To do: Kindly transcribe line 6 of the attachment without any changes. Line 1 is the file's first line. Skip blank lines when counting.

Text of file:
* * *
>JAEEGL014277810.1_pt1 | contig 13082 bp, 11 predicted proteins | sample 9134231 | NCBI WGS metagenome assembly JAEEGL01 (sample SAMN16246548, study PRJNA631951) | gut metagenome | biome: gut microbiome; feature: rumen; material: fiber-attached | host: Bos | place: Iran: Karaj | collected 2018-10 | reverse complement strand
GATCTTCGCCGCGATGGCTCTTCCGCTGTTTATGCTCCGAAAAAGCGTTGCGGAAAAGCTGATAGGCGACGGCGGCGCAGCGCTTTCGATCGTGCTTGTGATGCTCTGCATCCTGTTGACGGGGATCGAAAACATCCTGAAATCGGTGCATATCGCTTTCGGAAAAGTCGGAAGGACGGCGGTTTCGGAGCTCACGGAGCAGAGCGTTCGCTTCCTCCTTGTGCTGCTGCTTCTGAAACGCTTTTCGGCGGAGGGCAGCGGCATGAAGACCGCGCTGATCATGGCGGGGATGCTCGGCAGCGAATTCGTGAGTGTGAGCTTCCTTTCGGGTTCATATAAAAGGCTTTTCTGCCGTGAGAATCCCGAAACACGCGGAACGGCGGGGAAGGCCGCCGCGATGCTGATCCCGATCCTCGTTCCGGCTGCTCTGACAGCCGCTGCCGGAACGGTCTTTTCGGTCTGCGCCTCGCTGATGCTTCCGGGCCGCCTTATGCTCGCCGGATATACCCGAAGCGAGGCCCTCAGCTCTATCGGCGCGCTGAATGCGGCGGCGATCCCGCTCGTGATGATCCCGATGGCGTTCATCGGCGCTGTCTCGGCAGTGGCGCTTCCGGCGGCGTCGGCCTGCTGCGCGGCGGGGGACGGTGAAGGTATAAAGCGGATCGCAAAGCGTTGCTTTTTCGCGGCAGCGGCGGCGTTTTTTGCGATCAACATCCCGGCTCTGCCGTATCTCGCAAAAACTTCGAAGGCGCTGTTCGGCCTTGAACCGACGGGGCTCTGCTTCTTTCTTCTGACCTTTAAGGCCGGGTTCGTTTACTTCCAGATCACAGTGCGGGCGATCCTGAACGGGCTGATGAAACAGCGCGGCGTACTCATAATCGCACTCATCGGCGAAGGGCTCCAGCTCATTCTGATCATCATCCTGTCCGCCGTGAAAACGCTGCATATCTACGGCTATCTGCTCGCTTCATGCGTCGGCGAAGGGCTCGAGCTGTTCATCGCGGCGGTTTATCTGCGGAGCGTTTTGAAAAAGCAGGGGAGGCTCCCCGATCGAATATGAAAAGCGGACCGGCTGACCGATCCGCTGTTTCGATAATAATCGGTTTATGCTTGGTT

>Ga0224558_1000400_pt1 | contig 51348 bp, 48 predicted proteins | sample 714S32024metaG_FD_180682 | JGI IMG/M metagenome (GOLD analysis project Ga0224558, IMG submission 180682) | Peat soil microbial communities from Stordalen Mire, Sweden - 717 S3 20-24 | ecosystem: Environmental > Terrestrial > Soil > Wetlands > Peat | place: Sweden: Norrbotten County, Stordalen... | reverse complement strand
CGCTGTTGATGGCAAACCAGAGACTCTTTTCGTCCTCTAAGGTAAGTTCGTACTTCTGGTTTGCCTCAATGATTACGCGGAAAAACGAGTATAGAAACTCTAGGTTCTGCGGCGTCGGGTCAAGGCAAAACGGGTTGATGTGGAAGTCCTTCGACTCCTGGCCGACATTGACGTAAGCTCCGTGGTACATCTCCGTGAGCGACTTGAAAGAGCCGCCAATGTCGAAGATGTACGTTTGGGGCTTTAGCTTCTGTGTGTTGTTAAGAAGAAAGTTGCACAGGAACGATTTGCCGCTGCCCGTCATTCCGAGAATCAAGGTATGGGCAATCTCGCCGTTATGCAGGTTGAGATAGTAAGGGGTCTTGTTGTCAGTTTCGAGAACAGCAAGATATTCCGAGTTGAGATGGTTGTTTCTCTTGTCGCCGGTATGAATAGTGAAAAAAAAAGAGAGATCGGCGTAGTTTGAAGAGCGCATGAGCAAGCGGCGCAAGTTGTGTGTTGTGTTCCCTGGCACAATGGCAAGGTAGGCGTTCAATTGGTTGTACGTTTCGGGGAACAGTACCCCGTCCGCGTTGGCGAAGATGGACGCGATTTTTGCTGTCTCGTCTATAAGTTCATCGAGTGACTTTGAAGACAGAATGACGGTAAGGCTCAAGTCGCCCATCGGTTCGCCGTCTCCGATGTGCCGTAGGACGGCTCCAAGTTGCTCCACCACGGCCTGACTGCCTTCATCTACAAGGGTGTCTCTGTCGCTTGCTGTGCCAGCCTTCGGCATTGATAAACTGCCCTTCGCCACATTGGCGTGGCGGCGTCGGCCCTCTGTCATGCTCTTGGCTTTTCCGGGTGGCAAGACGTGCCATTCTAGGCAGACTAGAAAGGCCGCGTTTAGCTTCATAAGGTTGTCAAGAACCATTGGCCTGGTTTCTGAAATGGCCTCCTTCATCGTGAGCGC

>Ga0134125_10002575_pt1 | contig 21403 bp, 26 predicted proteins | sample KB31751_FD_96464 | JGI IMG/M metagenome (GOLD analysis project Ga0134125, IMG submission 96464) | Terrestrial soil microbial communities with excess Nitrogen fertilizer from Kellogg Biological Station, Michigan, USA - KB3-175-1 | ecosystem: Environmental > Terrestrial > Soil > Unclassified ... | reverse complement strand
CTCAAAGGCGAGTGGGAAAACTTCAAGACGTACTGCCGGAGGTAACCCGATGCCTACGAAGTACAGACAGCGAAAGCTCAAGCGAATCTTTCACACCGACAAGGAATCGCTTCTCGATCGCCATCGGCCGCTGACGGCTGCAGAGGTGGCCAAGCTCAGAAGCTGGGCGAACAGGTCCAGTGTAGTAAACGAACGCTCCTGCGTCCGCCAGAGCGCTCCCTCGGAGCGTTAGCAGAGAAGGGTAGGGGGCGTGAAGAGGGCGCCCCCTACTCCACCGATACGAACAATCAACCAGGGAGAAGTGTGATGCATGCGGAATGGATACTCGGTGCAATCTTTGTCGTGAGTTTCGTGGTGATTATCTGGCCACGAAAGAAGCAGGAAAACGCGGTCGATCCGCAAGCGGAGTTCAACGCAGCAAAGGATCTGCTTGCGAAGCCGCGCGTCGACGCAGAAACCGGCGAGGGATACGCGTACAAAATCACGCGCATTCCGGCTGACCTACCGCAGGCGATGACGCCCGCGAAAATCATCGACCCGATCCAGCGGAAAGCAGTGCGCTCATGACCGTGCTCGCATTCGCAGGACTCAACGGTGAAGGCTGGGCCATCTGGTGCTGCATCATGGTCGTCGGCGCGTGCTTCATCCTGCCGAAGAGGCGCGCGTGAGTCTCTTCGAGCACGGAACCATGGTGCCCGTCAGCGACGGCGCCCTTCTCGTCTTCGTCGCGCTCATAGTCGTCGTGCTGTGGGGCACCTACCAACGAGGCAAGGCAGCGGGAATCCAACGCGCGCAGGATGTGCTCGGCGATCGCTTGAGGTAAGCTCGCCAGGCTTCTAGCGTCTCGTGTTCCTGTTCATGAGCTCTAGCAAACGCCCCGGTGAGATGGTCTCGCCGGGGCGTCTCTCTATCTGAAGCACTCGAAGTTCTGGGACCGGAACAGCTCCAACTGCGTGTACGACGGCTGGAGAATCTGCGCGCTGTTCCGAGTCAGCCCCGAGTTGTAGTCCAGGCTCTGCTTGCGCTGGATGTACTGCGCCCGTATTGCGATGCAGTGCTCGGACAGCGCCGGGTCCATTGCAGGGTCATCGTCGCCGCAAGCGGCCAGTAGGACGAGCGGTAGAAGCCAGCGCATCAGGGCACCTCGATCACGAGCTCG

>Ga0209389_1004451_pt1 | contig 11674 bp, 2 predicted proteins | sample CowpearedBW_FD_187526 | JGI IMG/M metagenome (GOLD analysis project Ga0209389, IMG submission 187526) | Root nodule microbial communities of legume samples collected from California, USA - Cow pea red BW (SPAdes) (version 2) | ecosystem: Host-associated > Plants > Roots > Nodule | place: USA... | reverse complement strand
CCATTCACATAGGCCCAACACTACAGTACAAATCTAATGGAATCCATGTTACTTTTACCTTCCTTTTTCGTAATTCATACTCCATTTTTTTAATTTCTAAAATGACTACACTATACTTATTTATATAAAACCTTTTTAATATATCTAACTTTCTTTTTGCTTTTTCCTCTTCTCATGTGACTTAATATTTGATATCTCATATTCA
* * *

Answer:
CTCAAAGGCGAGTGGGAAAACTTCAAGACGTACTGCCGGAGGTAACCCGATGCCTACGAAGTACAGACAGCGAAAGCTCAAGCGAATCTTTCACACCGACAAGGAATCGCTTCTCGATCGCCATCGGCCGCTGACGGCTGCAGAGGTGGCCAAGCTCAGAAGCTGGGCGAACAGGTCCAGTGTAGTAAACGAACGCTCCTGCGTCCGCCAGAGCGCTCCCTCGGAGCGTTAGCAGAGAAGGGTAGGGGGCGTGAAGAGGGCGCCCCCTACTCCACCGATACGAACAATCAACCAGGGAGAAGTGTGATGCATGCGGAATGGATACTCGGTGCAATCTTTGTCGTGAGTTTCGTGGTGATTATCTGGCCACGAAAGAAGCAGGAAAACGCGGTCGATCCGCAAGCGGAGTTCAACGCAGCAAAGGATCTGCTTGCGAAGCCGCGCGTCGACGCAGAAACCGGCGAGGGATACGCGTACAAAATCACGCGCATTCCGGCTGACCTACCGCAGGCGATGACGCCCGCGAAAATCATCGACCCGATCCAGCGGAAAGCAGTGCGCTCATGACCGTGCTCGCATTCGCAGGACTCAACGGTGAAGGCTGGGCCATCTGGTGCTGCATCATGGTCGTCGGCGCGTGCTTCATCCTGCCGAAGAGGCGCGCGTGAGTCTCTTCGAGCACGGAACCATGGTGCCCGTCAGCGACGGCGCCCTTCTCGTCTTCGTCGCGCTCATAGTCGTCGTGCTGTGGGGCACCTACCAACGAGGCAAGGCAGCGGGAATCCAACGCGCGCAGGATGTGCTCGGCGATCGCTTGAGGTAAGCTCGCCAGGCTTCTAGCGTCTCGTGTTCCTGTTCATGAGCTCTAGCAAACGCCCCGGTGAGATGGTCTCGCCGGGGCGTCTCTCTATCTGAAGCACTCGAAGTTCTGGGACCGGAACAGCTCCAACTGCGTGTACGACGGCTGGAGAATCTGCGCGCTGTTCCGAGTCAGCCCCGAGTTGTAGTCCAGGCTCTGCTTGCGCTGGATGTACTGCGCCCGTATTGCGATGCAGTGCTCGGACAGCGCCGGGTCCATTGCAGGGTCATCGTCGCCGCAAGCGGCCAGTAGGACGAGCGGTAGAAGCCAGCGCATCAGGGCACCTCGATCACGAGCTCG